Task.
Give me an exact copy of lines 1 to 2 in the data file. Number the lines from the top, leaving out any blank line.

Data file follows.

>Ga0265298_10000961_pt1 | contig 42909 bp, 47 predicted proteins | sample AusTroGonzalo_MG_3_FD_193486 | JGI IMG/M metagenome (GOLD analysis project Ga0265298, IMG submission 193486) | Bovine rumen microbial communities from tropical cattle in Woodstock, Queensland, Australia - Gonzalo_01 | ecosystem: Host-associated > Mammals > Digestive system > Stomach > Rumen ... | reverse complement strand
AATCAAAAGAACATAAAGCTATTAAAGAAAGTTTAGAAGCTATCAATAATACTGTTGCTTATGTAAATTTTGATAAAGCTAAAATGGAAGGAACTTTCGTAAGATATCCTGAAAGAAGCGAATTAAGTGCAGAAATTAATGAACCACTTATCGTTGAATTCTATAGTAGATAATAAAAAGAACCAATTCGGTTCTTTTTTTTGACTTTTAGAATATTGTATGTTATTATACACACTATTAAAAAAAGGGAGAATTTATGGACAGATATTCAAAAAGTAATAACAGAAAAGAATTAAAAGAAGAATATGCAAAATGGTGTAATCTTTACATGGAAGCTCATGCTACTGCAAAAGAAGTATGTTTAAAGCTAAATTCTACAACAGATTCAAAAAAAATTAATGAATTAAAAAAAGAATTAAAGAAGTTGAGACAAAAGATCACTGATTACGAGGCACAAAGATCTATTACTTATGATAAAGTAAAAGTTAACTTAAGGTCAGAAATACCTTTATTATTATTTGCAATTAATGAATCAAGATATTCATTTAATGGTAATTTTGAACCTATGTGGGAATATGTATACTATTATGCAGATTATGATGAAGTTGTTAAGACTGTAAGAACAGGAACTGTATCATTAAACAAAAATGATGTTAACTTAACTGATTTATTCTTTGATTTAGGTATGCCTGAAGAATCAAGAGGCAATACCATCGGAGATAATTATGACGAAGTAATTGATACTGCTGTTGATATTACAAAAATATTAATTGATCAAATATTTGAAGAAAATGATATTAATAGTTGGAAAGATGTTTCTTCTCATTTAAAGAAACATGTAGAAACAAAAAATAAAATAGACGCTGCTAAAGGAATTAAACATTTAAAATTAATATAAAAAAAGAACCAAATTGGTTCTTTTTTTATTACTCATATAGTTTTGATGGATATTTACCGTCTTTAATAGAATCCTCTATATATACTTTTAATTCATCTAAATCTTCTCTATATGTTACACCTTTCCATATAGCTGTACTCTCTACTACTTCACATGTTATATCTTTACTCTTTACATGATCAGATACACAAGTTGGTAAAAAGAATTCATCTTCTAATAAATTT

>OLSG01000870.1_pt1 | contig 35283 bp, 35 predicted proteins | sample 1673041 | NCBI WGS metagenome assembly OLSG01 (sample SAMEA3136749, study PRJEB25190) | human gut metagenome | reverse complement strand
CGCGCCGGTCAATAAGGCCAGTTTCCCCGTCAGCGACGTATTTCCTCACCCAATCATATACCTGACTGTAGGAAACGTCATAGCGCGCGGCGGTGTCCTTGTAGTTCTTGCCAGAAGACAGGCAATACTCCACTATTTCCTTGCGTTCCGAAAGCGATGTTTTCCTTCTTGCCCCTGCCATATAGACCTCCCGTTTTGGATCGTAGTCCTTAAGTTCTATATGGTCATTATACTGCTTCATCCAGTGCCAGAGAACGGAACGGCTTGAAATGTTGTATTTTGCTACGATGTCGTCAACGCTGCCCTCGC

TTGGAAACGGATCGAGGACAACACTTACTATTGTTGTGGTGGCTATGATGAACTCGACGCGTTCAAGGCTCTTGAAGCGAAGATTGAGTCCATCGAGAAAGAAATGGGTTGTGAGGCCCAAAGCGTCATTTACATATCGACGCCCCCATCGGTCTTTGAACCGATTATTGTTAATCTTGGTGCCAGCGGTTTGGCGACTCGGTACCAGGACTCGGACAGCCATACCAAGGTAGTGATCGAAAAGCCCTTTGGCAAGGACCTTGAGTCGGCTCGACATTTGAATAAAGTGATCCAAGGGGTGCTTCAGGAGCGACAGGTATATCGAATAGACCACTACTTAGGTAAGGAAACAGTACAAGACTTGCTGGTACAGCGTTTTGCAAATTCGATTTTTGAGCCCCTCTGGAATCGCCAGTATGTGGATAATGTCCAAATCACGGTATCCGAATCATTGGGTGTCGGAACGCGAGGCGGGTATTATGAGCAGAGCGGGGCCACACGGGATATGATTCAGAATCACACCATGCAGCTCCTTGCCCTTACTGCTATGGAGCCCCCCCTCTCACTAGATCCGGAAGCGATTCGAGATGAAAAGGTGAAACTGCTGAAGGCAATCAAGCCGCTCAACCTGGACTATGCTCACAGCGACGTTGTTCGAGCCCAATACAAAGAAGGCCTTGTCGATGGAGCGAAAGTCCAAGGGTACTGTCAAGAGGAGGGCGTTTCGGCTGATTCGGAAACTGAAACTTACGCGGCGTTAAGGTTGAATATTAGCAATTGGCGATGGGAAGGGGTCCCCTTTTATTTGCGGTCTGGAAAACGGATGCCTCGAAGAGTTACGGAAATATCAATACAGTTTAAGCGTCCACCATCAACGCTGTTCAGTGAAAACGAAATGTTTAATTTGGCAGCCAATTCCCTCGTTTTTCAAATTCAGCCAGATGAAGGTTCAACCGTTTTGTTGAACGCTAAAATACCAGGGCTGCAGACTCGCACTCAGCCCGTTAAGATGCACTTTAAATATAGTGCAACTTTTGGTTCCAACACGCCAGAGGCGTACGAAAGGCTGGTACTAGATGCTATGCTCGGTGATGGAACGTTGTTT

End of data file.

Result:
>Ga0265298_10000961_pt1 | contig 42909 bp, 47 predicted proteins | sample AusTroGonzalo_MG_3_FD_193486 | JGI IMG/M metagenome (GOLD analysis project Ga0265298, IMG submission 193486) | Bovine rumen microbial communities from tropical cattle in Woodstock, Queensland, Australia - Gonzalo_01 | ecosystem: Host-associated > Mammals > Digestive system > Stomach > Rumen ... | reverse complement strand
AATCAAAAGAACATAAAGCTATTAAAGAAAGTTTAGAAGCTATCAATAATACTGTTGCTTATGTAAATTTTGATAAAGCTAAAATGGAAGGAACTTTCGTAAGATATCCTGAAAGAAGCGAATTAAGTGCAGAAATTAATGAACCACTTATCGTTGAATTCTATAGTAGATAATAAAAAGAACCAATTCGGTTCTTTTTTTTGACTTTTAGAATATTGTATGTTATTATACACACTATTAAAAAAAGGGAGAATTTATGGACAGATATTCAAAAAGTAATAACAGAAAAGAATTAAAAGAAGAATATGCAAAATGGTGTAATCTTTACATGGAAGCTCATGCTACTGCAAAAGAAGTATGTTTAAAGCTAAATTCTACAACAGATTCAAAAAAAATTAATGAATTAAAAAAAGAATTAAAGAAGTTGAGACAAAAGATCACTGATTACGAGGCACAAAGATCTATTACTTATGATAAAGTAAAAGTTAACTTAAGGTCAGAAATACCTTTATTATTATTTGCAATTAATGAATCAAGATATTCATTTAATGGTAATTTTGAACCTATGTGGGAATATGTATACTATTATGCAGATTATGATGAAGTTGTTAAGACTGTAAGAACAGGAACTGTATCATTAAACAAAAATGATGTTAACTTAACTGATTTATTCTTTGATTTAGGTATGCCTGAAGAATCAAGAGGCAATACCATCGGAGATAATTATGACGAAGTAATTGATACTGCTGTTGATATTACAAAAATATTAATTGATCAAATATTTGAAGAAAATGATATTAATAGTTGGAAAGATGTTTCTTCTCATTTAAAGAAACATGTAGAAACAAAAAATAAAATAGACGCTGCTAAAGGAATTAAACATTTAAAATTAATATAAAAAAAGAACCAAATTGGTTCTTTTTTTATTACTCATATAGTTTTGATGGATATTTACCGTCTTTAATAGAATCCTCTATATATACTTTTAATTCATCTAAATCTTCTCTATATGTTACACCTTTCCATATAGCTGTACTCTCTACTACTTCACATGTTATATCTTTACTCTTTACATGATCAGATACACAAGTTGGTAAAAAGAATTCATCTTCTAATAAATTT